In the above section, we have discussed some of the common symptoms of computer issues. Below, let’s look at some common solutions to these problems.
Defragment the hard drive— Disks can become fragmented as files are created, deleted, and modified over time. Defrag realigns all the file fragments into contiguous files on the drive. This not only speeds up disk access, but also eliminates wear on the drive. Keep in mind that solid-state drives should never be defragmented.
Reboot— The phrase “Have you tried rebooting it?” is a common joke among IT folks because this is typically the first question that must be asked when a problem arises. However, rebooting should be taken seriously because many issues can be solved with a simple reboot. Before diving into any more complicated troubleshooting, a reboot should always be one of the first steps in troubleshooting.
Kill tasks— If an application freezes or will not close, ending the task from Task Manager is often a quick way to resolve these issues. To end a task, launch Task Manager and locate the application in question. When the application is located, click “End Task”.
Restart services— Services are related to both system functions and specific applications. If an application or program isn’t running as it should, the service should be restarted to see if that helps. To restart a service, open Services.msc. In the services menu, search for the service in question. In the left panel, there should be an option to restart the service.
Update network settings— Network issues can arise when a device is given the same IP addresses as another device by accident, or when something in the network has changed (such as the gateway) and the devices haven’t been updated. When a device is having network connectivity issues, technicians must check the network settings and update as needed.
Reimage/reload OS— In some extreme cases, it may be easier to simply uninstall and reload the operating system. Windows has options so that files can be saved even when a refresh of the OS is needed.
Roll back updates— Although updates are meant to improve computers, sometimes they can corrupt files and cause issues. In these cases, it’s necessary to roll back the updates and take your computer to a previous state before the updates were installed.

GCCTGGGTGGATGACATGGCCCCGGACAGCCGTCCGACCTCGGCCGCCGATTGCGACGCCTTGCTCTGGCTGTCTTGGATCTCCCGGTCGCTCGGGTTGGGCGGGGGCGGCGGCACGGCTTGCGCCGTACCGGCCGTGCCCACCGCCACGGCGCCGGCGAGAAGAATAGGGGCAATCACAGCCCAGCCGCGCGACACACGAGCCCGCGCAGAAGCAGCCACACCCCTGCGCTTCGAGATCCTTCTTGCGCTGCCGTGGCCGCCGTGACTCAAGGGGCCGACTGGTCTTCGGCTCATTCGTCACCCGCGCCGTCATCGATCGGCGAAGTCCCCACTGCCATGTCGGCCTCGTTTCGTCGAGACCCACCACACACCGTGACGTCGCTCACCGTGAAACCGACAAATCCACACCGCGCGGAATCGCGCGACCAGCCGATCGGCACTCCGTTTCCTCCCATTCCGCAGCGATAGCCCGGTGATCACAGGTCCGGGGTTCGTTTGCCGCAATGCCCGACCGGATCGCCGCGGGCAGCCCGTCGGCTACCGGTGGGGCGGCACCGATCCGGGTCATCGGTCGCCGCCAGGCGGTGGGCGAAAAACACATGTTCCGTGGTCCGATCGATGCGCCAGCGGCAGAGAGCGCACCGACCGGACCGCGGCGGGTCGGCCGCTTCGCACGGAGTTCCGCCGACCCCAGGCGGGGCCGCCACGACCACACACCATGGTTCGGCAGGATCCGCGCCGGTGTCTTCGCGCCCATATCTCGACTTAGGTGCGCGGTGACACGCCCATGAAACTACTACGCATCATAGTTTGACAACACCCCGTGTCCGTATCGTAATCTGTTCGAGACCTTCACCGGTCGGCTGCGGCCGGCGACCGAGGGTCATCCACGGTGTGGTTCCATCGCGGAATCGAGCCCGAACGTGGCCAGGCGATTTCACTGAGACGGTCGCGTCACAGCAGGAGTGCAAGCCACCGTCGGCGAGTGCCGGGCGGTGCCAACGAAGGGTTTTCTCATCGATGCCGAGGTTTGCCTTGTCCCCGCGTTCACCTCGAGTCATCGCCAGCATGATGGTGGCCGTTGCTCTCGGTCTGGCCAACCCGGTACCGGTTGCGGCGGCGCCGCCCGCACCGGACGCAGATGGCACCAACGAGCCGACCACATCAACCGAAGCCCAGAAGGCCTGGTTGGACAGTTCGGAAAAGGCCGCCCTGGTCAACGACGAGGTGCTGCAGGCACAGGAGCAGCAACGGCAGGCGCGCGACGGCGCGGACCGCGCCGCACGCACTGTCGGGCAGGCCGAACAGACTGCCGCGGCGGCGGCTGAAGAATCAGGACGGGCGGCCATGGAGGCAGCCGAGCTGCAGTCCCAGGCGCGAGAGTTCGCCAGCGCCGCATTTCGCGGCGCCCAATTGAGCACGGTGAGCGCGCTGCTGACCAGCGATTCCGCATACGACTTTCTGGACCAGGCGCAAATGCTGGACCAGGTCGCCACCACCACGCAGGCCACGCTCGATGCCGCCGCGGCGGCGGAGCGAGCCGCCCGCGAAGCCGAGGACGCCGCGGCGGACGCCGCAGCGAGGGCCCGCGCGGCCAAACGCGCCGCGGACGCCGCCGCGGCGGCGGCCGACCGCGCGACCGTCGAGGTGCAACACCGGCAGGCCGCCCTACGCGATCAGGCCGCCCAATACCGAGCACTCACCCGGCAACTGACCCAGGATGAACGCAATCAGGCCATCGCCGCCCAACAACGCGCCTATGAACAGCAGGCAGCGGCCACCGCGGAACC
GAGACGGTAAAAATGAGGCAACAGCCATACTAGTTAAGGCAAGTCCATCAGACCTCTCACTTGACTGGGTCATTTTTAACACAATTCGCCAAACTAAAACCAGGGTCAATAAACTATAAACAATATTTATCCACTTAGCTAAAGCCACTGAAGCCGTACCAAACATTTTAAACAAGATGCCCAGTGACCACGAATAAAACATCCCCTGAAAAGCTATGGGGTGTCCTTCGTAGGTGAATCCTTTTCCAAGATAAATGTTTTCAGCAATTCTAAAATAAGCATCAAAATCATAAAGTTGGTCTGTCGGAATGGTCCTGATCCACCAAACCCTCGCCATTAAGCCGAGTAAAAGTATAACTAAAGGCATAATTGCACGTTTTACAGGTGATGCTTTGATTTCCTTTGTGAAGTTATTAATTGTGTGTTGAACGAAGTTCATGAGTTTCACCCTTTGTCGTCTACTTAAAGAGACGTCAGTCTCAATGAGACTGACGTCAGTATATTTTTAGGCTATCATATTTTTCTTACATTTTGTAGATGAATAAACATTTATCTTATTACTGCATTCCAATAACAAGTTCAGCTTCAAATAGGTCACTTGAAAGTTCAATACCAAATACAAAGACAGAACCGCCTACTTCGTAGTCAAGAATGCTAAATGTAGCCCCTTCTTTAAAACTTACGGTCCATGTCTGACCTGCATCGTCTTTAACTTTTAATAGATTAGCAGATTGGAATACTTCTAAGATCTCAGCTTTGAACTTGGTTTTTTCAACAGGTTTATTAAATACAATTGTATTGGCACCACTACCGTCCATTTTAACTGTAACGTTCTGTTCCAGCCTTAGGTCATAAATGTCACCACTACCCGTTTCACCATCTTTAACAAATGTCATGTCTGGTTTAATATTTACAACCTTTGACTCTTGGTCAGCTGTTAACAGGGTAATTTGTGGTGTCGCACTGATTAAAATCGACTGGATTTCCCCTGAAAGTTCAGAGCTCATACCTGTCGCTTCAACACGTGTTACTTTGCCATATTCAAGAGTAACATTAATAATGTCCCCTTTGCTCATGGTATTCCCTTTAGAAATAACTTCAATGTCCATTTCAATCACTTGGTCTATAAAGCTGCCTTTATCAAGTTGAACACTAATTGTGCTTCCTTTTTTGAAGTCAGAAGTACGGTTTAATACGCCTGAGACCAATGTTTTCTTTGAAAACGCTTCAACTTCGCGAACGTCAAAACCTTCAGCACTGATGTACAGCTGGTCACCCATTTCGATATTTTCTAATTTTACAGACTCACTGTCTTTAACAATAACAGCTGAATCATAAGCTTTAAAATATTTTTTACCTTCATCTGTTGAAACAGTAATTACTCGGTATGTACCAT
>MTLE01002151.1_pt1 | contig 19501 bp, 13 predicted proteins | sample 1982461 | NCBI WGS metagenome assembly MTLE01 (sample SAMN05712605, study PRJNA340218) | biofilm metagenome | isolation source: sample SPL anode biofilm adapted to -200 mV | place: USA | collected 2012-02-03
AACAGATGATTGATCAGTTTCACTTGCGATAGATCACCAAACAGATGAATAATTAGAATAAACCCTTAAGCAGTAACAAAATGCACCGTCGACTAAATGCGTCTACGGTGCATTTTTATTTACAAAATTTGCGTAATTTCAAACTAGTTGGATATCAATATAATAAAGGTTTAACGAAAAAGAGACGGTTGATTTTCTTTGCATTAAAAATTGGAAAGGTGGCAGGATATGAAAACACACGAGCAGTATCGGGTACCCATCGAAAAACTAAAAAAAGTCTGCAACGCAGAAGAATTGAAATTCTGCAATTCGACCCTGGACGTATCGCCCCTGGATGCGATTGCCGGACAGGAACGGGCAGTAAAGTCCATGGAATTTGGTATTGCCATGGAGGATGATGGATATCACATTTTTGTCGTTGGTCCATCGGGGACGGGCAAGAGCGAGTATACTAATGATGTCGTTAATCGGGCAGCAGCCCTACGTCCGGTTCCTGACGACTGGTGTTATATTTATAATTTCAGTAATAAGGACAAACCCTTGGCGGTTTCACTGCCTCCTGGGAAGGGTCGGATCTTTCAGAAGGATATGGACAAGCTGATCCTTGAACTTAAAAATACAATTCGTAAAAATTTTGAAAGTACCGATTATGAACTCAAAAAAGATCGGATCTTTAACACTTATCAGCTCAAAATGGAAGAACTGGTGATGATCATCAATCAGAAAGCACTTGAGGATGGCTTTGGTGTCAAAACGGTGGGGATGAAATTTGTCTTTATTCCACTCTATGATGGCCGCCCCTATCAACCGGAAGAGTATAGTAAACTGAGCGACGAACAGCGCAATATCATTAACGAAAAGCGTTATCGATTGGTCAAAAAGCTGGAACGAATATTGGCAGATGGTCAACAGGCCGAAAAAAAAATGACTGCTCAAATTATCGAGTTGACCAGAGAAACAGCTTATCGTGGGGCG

Roll back device drivers— In the same way that updates must sometimes be rolled back, device drivers may require this also. If the computer isn’t behaving as it should after a driver has been updated or installed, it is best to roll the device driver back.
Apply updates— When a device is not acting as it should, it’s important to check to see if the latest updates have been installed. Updates are often put out to resolve security or performance issues.
Repair application— Applications can be repaired from the Add or Remove Programs menu. Locate the program in question, and instead of selecting Uninstall, select Modify. This will usually give you the option to repair the program. This can be especially useful with regard to Microsoft Office products.
Update boot order— At times, it is necessary to boot to a different location than the default. The boot order can be changed in the BIOS of the device.
Disable Windows services/applications— If a windows service or application seems to be causing issues on the device, it’s best to disable it while troubleshooting further. To disable a service, navigate to the Services.msc program, locate the service in question and double-click on it. In the menu for that service, you can choose the disable option.
Disable application startup— If an application is causing the startup to be slower than normal, it can be disabled from the startup programs. In Windows 10, open Task Manager, and the Startup tab is displayed. This shows all of the startup programs and allows a user to disable a program from startup.
Safe boot— Booting a Windows computer into Safe Mode or Safe Mode with Networking will boot the computer with only the necessary configuration. Safe Mode boots the system with only drivers absolutely necessary to do so. If you suspect problems with drivers, or need to modify system settings that are otherwise unavailable due to booting issues, Safe Mode can help. To enter Safe Mode, repeatedly press F8 during initial boot.